0400 GMT August 23, 2019
Researchers from Harvard University analyzed data on more than 20,000 people participating in 11 multi-ethnic studies around the world, dailymail.co.uk reported.
They found a genetic variation that makes certain people particularly susceptible to lingering and crippling mental illness after trauma.
The risk, they said, appeared to be highest among women and those with a genetic risk for bipolar disorder or schizophrenia — doubling down on previous studies which have shown an overlap between PTSD and other mental illnesses.
The study — the first to table molecular genetic evidence on the subject — builds a strong case for the role of genetics in PTSD, which had been previously only documented on a smaller scale in studies of twins.
“We know from lots of data — from prisoners of war, people who have been in combat, and from rape victims — that many people exposed to even extreme traumatic events do not develop PTSD,” said senior author Karestan Koenen, professor of psychiatric epidemiology at Harvard T.H. Chan School of Public Health.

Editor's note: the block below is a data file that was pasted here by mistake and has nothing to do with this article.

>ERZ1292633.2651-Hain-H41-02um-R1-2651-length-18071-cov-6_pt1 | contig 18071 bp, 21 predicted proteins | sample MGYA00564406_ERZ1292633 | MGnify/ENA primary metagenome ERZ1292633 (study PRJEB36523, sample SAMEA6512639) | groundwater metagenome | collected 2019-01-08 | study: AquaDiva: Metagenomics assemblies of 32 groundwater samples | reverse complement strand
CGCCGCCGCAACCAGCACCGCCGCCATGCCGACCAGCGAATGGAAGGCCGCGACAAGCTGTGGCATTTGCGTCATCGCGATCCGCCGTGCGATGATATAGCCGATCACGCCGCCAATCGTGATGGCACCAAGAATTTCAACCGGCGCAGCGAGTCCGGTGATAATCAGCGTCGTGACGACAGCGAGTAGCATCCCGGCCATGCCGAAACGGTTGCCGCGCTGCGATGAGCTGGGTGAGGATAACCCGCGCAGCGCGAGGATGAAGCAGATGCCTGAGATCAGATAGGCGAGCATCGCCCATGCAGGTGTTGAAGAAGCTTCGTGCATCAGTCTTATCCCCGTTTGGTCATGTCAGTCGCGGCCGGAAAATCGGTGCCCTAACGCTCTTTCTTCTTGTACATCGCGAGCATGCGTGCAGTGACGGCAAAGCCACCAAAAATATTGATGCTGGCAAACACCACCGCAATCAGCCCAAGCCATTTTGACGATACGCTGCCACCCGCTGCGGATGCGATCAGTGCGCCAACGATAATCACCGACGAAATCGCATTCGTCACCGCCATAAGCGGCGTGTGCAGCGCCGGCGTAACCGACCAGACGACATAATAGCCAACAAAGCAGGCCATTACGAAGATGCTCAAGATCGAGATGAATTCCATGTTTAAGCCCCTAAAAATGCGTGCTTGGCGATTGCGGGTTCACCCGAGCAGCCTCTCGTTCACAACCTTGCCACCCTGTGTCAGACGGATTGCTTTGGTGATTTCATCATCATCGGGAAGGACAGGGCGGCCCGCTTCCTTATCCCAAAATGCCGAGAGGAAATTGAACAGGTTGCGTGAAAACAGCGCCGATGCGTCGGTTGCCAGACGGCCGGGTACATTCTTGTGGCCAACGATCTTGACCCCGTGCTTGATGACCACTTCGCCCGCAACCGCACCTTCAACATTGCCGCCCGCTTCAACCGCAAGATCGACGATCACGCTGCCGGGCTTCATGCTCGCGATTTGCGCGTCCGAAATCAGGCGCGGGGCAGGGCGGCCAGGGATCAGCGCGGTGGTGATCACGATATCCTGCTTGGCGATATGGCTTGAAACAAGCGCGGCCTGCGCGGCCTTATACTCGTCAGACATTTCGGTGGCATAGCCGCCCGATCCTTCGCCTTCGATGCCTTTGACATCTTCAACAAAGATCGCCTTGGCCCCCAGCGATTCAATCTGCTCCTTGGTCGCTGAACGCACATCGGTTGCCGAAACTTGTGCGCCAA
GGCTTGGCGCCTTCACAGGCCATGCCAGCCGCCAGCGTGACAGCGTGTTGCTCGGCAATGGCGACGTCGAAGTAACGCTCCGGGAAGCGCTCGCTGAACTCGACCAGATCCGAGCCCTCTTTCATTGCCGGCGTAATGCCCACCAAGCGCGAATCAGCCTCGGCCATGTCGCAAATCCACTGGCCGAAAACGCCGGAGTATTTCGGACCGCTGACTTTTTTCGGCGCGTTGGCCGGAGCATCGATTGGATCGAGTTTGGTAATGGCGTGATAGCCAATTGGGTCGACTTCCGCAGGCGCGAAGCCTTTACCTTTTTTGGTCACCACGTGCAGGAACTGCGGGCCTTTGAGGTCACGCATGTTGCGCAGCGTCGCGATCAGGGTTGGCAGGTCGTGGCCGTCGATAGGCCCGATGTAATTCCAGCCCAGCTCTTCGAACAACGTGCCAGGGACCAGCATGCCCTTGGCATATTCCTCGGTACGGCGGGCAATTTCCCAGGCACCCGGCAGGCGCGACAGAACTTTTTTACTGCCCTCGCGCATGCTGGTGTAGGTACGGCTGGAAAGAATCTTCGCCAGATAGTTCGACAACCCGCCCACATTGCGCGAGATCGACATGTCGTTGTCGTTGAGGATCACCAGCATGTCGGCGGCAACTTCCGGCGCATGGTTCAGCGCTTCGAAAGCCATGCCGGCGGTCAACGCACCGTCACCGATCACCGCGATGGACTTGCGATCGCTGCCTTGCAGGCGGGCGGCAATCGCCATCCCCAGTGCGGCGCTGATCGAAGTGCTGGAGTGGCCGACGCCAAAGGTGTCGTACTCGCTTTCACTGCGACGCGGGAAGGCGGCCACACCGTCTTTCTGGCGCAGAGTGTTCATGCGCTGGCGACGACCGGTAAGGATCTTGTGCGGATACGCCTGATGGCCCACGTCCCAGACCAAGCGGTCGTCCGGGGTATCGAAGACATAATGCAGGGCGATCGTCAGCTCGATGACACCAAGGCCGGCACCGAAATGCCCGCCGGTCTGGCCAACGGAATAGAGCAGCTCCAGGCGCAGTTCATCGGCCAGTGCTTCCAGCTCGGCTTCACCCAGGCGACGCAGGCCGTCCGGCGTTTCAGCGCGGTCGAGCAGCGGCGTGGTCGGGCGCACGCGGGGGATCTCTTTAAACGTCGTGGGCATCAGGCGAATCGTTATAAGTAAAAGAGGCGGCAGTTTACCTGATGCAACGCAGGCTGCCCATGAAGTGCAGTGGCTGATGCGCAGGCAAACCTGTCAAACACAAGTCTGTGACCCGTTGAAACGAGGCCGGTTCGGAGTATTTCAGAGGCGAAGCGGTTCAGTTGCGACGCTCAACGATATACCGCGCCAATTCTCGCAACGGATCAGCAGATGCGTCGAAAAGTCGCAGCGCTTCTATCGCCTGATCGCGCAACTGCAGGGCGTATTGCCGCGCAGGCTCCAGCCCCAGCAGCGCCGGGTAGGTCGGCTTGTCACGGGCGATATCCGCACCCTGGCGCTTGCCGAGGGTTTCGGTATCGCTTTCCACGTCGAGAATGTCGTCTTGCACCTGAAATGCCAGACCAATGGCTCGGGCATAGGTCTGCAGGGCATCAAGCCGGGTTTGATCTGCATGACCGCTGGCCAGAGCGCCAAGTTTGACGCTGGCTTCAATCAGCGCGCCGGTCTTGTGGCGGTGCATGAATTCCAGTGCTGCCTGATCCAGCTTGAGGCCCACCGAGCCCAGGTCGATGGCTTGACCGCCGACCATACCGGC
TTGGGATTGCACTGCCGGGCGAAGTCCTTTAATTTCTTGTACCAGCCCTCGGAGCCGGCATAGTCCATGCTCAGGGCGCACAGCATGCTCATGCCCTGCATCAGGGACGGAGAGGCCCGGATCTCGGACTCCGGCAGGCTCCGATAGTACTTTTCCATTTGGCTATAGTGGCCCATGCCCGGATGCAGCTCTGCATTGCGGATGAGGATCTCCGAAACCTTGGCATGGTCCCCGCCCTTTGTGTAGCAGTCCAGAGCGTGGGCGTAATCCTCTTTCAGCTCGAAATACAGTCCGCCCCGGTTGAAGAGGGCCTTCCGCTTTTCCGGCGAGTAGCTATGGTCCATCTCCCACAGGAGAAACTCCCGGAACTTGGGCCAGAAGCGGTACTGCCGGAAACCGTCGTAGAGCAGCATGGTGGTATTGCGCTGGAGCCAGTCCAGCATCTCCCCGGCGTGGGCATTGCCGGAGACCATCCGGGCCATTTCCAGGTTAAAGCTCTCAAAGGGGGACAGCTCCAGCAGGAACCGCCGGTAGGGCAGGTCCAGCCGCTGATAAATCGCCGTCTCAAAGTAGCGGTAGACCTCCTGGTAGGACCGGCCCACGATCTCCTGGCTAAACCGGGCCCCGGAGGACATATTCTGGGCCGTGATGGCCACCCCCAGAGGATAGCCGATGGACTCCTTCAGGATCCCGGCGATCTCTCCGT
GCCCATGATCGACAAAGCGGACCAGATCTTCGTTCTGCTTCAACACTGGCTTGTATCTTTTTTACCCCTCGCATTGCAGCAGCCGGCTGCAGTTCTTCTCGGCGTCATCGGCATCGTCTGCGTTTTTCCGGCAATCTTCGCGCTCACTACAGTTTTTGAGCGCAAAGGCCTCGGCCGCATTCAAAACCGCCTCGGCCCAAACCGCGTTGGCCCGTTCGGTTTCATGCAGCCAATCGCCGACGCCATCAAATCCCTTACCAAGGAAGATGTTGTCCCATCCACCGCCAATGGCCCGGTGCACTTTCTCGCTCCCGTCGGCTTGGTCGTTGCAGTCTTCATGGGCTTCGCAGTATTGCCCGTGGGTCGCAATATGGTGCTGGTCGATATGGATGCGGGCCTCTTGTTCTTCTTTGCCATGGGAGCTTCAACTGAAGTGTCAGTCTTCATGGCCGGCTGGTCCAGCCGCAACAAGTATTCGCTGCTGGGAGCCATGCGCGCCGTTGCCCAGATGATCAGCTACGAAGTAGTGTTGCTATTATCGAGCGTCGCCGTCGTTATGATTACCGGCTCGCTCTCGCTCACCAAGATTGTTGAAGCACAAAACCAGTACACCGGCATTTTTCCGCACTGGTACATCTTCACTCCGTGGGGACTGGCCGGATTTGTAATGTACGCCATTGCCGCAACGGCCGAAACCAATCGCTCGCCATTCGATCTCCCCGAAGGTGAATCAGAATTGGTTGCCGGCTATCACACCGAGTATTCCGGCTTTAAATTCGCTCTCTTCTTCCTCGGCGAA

“Why is that? We believe that genetic variation is an important factor contributing to this risk or resilience.”
PTSD is a common and debilitating mental disorder that occurs after a traumatic event.
Symptoms include re-experiencing the traumatic event, avoiding event-related stimuli, and chronic hyperarousal.
In the US, one in nine women and one in 20 men experience PTSD at some point in their lives.
Koenen led a team in analyzing genome-wide genomic data on the 20,000 participants.
The researchers found that, among European American females, 29 percent of the risk for developing PTSD is influenced by genetic factors. That is the same percentage as with most other psychiatric disorders.
For men, genes were far less likely to be the cause of their PTSD.